Before I could write this column I had to call my parents in Florida. I had to ask if I could write that my maternal grandfather, seemingly the storied immigrant of American mythology, tried to abandon his family. After coming to America, he was pressured by relatives here to do the right thing. Only reluctantly did he send for his wife and children. That's how my mother came to America.

My paternal grandfather was hardly a myth maker, either. He, too, came to the United States with a promise to make enough money to send for his family. He, too, let time slip by until the women he had left behind -- an arranged marriage in any case -- must have seemed less and less attractive. Under pressure from relatives, he too finally sent money for the passage.

I cite these stories from my own family lore by way of saying that the behavior now associated with inner- city black men has been seen before. I raise it, further, with the absolute confidence that what was true for my family was true for many others. You don't have to go back far in any family, especially one that was once poor, to find the relative who went out for a pack of cigarettes and never came back. In time, the kids called a different man "daddy."

It is important to dredge up the worst of your family's history because increasingly people are citing the apparent disintegration of the poor black family as proof that there is something awfully wrong with young black men -- something in the genes. For instance, in a Playboy magazine article, Hodding Carter III quotes a fellow guest at a Washington dinner party as saying, "You have to face the fact that some people are culturally and genetically unsuited for democracy." I have heard the same sort of thing. This so- called facing of the facts is nothing new. When enough "facts" get faced, people wind up getting lynched.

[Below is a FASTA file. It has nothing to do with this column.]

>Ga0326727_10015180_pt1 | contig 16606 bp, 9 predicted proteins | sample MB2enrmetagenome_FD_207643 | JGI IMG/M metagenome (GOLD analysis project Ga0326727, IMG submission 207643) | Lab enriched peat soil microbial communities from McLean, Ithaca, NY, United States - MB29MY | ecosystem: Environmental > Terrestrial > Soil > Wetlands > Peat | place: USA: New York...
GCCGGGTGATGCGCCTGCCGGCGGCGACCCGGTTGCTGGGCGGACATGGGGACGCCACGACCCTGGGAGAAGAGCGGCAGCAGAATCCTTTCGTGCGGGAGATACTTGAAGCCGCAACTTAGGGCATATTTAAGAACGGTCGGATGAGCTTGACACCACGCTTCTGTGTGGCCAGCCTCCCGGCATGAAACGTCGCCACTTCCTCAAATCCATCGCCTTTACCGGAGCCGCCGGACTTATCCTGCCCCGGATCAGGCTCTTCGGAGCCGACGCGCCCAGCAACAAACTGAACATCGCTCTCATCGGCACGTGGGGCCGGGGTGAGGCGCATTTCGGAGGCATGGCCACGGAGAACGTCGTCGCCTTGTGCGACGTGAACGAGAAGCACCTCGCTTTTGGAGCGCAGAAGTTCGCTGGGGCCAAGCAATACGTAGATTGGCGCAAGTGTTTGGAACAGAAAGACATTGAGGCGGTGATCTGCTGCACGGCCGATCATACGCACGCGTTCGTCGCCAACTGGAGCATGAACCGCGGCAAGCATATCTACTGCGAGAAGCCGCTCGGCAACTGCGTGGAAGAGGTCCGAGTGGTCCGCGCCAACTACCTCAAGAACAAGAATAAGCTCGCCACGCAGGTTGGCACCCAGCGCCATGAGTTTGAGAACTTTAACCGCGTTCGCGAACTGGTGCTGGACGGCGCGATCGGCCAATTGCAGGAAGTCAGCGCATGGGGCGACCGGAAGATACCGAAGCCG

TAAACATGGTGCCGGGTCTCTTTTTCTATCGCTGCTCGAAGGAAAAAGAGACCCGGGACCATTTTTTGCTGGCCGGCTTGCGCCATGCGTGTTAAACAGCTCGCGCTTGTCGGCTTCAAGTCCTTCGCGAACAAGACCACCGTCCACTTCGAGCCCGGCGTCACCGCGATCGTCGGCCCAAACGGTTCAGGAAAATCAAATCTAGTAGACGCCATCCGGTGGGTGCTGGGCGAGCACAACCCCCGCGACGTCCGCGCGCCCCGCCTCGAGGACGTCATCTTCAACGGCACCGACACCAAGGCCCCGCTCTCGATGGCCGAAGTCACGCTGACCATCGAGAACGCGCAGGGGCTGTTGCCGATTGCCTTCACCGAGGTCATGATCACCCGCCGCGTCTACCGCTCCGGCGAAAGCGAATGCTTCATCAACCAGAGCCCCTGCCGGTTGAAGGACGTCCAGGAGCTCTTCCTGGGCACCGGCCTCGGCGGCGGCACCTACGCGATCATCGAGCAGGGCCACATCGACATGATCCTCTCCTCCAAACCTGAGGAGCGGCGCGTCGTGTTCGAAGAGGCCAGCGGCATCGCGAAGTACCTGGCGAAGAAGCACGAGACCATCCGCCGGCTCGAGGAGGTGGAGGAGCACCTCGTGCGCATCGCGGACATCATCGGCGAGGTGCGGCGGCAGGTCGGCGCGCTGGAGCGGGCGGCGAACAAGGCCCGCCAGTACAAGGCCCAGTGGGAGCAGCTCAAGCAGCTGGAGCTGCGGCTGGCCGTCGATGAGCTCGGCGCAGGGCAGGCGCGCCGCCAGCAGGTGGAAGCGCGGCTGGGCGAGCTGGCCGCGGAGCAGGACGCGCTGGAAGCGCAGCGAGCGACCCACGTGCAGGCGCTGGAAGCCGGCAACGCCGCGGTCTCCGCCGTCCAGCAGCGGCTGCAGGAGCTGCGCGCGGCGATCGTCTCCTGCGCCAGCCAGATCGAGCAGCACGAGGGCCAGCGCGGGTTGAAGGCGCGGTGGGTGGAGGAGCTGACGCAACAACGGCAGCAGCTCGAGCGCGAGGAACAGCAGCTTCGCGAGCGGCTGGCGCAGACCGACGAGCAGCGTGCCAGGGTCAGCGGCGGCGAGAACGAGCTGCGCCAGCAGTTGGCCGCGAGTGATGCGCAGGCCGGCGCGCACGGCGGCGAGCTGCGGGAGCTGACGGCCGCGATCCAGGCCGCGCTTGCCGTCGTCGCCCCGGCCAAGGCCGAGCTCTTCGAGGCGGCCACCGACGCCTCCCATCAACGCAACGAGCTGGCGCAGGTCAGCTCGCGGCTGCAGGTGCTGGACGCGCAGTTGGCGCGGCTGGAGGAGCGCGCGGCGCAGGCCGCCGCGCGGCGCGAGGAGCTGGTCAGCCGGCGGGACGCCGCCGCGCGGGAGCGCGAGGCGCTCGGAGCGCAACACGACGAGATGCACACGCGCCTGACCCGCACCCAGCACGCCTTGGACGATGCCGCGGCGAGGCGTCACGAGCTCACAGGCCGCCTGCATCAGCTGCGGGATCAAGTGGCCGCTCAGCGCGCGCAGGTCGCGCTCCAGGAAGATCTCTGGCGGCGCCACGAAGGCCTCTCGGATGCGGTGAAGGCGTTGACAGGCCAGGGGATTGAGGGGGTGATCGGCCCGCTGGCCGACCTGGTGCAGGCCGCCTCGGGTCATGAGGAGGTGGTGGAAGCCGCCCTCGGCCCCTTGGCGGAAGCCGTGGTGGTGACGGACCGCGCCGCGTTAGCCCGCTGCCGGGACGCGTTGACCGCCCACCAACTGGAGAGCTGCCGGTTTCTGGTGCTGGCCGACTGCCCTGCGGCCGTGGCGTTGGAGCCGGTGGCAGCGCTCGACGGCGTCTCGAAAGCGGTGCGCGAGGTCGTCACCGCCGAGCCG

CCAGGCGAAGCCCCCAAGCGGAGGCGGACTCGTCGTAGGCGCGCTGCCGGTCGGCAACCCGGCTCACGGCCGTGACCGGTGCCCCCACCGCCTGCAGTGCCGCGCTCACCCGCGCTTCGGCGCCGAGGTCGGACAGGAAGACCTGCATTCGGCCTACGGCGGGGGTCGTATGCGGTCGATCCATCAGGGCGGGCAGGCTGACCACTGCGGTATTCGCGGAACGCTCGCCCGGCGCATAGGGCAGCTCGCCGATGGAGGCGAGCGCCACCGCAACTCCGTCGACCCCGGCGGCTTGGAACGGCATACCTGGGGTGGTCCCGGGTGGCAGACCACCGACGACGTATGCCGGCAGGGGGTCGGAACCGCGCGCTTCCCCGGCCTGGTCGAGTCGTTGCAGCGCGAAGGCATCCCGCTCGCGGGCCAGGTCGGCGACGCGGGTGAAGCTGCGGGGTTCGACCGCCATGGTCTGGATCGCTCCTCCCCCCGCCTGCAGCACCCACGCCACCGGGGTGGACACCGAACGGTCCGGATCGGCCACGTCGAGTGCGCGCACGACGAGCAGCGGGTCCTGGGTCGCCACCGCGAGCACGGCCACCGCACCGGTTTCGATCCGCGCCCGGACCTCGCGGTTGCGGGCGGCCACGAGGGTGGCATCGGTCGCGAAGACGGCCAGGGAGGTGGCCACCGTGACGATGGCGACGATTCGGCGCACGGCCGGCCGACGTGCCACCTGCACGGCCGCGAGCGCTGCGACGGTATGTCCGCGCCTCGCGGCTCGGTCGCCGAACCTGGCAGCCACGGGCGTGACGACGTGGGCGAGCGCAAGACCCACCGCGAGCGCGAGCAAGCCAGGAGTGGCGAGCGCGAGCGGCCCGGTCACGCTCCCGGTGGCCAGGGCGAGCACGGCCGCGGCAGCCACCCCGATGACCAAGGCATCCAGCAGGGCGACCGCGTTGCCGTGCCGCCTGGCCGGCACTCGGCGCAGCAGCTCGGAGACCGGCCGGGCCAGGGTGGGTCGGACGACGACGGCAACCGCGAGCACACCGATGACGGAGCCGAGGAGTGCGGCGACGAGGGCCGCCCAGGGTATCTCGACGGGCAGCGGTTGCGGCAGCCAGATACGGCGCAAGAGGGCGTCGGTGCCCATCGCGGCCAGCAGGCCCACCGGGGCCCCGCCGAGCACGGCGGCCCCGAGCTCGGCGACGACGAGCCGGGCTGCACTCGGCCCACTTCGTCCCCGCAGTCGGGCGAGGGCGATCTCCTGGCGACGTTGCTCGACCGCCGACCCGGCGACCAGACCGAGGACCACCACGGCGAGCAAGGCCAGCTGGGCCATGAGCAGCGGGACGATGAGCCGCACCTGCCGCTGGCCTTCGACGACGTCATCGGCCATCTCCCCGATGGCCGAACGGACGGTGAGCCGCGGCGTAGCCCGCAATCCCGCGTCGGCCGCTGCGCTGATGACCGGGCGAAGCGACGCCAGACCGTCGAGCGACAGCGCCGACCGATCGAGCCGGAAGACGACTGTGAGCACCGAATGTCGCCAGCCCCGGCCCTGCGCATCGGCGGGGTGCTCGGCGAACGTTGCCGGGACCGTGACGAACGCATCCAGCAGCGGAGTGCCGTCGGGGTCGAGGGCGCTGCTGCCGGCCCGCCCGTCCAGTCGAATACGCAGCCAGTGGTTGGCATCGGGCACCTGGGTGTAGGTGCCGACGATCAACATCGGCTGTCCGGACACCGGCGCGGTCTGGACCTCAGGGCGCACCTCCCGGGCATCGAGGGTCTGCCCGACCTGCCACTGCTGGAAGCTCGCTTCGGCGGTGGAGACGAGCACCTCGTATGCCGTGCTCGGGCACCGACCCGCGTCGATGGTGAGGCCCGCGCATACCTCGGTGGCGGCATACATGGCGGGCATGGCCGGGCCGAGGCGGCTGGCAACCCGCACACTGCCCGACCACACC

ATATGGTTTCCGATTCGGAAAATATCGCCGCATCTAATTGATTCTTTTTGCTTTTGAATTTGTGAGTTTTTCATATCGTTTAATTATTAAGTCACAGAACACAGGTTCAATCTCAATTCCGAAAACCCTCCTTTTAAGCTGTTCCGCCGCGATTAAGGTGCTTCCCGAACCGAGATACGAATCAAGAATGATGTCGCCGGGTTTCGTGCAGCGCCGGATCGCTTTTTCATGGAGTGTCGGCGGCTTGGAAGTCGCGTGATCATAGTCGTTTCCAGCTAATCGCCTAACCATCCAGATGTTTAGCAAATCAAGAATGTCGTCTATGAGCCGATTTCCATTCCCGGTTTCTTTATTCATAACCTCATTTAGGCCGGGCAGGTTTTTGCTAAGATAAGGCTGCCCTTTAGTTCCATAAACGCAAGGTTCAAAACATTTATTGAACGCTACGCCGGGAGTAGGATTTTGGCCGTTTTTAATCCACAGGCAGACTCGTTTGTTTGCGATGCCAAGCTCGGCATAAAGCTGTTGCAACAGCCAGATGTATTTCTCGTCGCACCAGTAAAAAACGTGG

The awful truth is that no one can totally explain what is happening to the poor black family. No one really knows the precise cause of the high rate of out-of-wedlock births, or if there is only one cause. There are studies to show that welfare is a factor, studies to show that it is not, and just guesses at what would happen if (as some have suggested) welfare were abandoned altogether. Like the archetypal immigrant family where one son becomes a cop and another a crook, there is no explaining why welfare launched many blacks into the middle class and kept others hooked on the dole.

Of course, it's too simple to compare my grandfathers with ghetto kids of today. They have come from different cultures, different eras and, besides, my grandfathers reluctantly wound up doing what's called "the right thing." (A cousin, though, did not; the family he left behind in Europe eventually perished in the Holocaust.) Many others -- as countless of the poor have always done -- abandoned their families, raising new ones whose decendants now make sanctimonious remarks about the innate immorality of blacks.

If ghetto youth and my grandfathers had something in common, it was that economics played a role in their thinking. My grandfathers struck out for America thinking life here would be better for them. It wasn't. It was worse, and one of them never could find work that lasted. The family that he was not allowed to abandon eventually came apart anyway -- his wife died, so his daughter was sent to live with relatives and two boys were put into an orphanage.

Things change, but they also remain the same. The lifestyle of poor urban blacks is also a product of culture and economic reality -- unemployment, poverty and, yes, it's intended antidote, welfare. When people are poor, when they simply cannot cope with life, they behave in ways that may be immoral but that make sense to them. This is not how blacks behave. It is how people behave. The "gene" for immorality is carried within us all.

In a different era, people wondered about men such as my grandfather. They said their poverty and exotic ways were in their "blood." The American mythology of immigrant success later washed over the dismal reality and cleaned it up. But the harsh truth is that the poverty that ravages the poor black family of today also blighted the white poor of yesterday as well -- maybe not identically, maybe not as extensively, but certainly as tragically. When it comes to immorality, the house we all live in is made of glass. Throw stones at your peril.